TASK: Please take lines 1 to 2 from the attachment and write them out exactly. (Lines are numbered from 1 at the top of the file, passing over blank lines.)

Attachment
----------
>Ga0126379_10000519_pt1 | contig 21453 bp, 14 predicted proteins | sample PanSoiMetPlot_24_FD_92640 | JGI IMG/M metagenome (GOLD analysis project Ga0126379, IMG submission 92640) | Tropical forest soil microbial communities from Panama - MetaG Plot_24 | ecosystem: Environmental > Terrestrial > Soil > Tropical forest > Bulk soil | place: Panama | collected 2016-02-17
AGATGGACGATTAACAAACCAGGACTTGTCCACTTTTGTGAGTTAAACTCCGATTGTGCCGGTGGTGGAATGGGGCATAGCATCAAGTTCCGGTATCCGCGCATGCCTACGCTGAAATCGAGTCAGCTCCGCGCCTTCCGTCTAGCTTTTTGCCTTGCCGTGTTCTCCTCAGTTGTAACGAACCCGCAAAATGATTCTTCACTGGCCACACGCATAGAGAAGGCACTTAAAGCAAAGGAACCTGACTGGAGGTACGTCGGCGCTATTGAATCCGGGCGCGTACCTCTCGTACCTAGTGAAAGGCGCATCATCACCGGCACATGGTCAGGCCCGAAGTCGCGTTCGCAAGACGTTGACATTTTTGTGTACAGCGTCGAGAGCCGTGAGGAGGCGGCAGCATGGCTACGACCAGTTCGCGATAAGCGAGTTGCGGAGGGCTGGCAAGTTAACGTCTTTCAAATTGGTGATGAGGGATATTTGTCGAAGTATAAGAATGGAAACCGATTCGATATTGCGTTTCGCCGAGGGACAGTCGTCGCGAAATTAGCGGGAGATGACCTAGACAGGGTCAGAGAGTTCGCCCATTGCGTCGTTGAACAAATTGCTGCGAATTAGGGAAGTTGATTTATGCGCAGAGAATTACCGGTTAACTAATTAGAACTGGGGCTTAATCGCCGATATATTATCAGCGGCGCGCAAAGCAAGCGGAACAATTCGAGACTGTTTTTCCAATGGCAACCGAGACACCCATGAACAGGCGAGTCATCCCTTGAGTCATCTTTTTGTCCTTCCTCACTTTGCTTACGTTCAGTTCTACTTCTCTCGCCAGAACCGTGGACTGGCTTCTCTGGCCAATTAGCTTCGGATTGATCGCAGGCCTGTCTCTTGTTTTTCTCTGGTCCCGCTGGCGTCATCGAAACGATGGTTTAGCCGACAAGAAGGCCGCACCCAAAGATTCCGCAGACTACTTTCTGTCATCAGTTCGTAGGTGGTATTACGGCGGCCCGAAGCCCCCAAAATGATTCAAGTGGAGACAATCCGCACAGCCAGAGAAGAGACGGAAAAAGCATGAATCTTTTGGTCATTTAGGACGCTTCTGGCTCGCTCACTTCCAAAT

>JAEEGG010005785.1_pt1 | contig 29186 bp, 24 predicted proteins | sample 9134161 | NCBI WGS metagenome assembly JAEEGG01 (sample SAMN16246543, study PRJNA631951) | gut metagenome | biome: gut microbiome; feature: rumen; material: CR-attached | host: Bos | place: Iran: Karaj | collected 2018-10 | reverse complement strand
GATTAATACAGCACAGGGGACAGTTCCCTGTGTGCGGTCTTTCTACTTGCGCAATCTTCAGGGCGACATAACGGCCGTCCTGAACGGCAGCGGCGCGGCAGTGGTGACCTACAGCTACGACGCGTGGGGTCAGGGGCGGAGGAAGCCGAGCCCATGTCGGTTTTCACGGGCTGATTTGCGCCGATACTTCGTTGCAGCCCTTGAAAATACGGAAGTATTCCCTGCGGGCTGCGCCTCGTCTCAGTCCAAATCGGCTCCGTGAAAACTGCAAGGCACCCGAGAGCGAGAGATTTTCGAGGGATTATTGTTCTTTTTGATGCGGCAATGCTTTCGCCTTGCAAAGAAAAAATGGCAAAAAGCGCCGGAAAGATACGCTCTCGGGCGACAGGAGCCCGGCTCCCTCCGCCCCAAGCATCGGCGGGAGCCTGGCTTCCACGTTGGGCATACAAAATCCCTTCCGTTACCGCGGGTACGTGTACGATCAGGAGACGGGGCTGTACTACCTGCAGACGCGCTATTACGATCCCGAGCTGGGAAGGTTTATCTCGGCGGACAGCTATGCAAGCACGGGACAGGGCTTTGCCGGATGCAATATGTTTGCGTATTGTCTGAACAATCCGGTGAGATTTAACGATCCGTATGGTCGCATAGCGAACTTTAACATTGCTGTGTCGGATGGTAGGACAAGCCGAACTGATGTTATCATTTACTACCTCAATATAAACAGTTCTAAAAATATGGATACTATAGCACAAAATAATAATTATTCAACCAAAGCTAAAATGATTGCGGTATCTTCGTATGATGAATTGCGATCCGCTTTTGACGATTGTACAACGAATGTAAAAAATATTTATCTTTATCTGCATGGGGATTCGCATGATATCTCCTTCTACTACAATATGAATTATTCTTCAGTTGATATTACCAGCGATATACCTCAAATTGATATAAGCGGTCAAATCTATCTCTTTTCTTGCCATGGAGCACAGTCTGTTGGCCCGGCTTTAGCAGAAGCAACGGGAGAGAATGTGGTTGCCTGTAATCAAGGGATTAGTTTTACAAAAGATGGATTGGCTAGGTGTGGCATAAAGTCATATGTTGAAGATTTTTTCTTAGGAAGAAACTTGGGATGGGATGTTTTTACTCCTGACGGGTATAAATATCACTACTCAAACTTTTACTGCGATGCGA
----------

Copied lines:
>Ga0126379_10000519_pt1 | contig 21453 bp, 14 predicted proteins | sample PanSoiMetPlot_24_FD_92640 | JGI IMG/M metagenome (GOLD analysis project Ga0126379, IMG submission 92640) | Tropical forest soil microbial communities from Panama - MetaG Plot_24 | ecosystem: Environmental > Terrestrial > Soil > Tropical forest > Bulk soil | place: Panama | collected 2016-02-17
AGATGGACGATTAACAAACCAGGACTTGTCCACTTTTGTGAGTTAAACTCCGATTGTGCCGGTGGTGGAATGGGGCATAGCATCAAGTTCCGGTATCCGCGCATGCCTACGCTGAAATCGAGTCAGCTCCGCGCCTTCCGTCTAGCTTTTTGCCTTGCCGTGTTCTCCTCAGTTGTAACGAACCCGCAAAATGATTCTTCACTGGCCACACGCATAGAGAAGGCACTTAAAGCAAAGGAACCTGACTGGAGGTACGTCGGCGCTATTGAATCCGGGCGCGTACCTCTCGTACCTAGTGAAAGGCGCATCATCACCGGCACATGGTCAGGCCCGAAGTCGCGTTCGCAAGACGTTGACATTTTTGTGTACAGCGTCGAGAGCCGTGAGGAGGCGGCAGCATGGCTACGACCAGTTCGCGATAAGCGAGTTGCGGAGGGCTGGCAAGTTAACGTCTTTCAAATTGGTGATGAGGGATATTTGTCGAAGTATAAGAATGGAAACCGATTCGATATTGCGTTTCGCCGAGGGACAGTCGTCGCGAAATTAGCGGGAGATGACCTAGACAGGGTCAGAGAGTTCGCCCATTGCGTCGTTGAACAAATTGCTGCGAATTAGGGAAGTTGATTTATGCGCAGAGAATTACCGGTTAACTAATTAGAACTGGGGCTTAATCGCCGATATATTATCAGCGGCGCGCAAAGCAAGCGGAACAATTCGAGACTGTTTTTCCAATGGCAACCGAGACACCCATGAACAGGCGAGTCATCCCTTGAGTCATCTTTTTGTCCTTCCTCACTTTGCTTACGTTCAGTTCTACTTCTCTCGCCAGAACCGTGGACTGGCTTCTCTGGCCAATTAGCTTCGGATTGATCGCAGGCCTGTCTCTTGTTTTTCTCTGGTCCCGCTGGCGTCATCGAAACGATGGTTTAGCCGACAAGAAGGCCGCACCCAAAGATTCCGCAGACTACTTTCTGTCATCAGTTCGTAGGTGGTATTACGGCGGCCCGAAGCCCCCAAAATGATTCAAGTGGAGACAATCCGCACAGCCAGAGAAGAGACGGAAAAAGCATGAATCTTTTGGTCATTTAGGACGCTTCTGGCTCGCTCACTTCCAAAT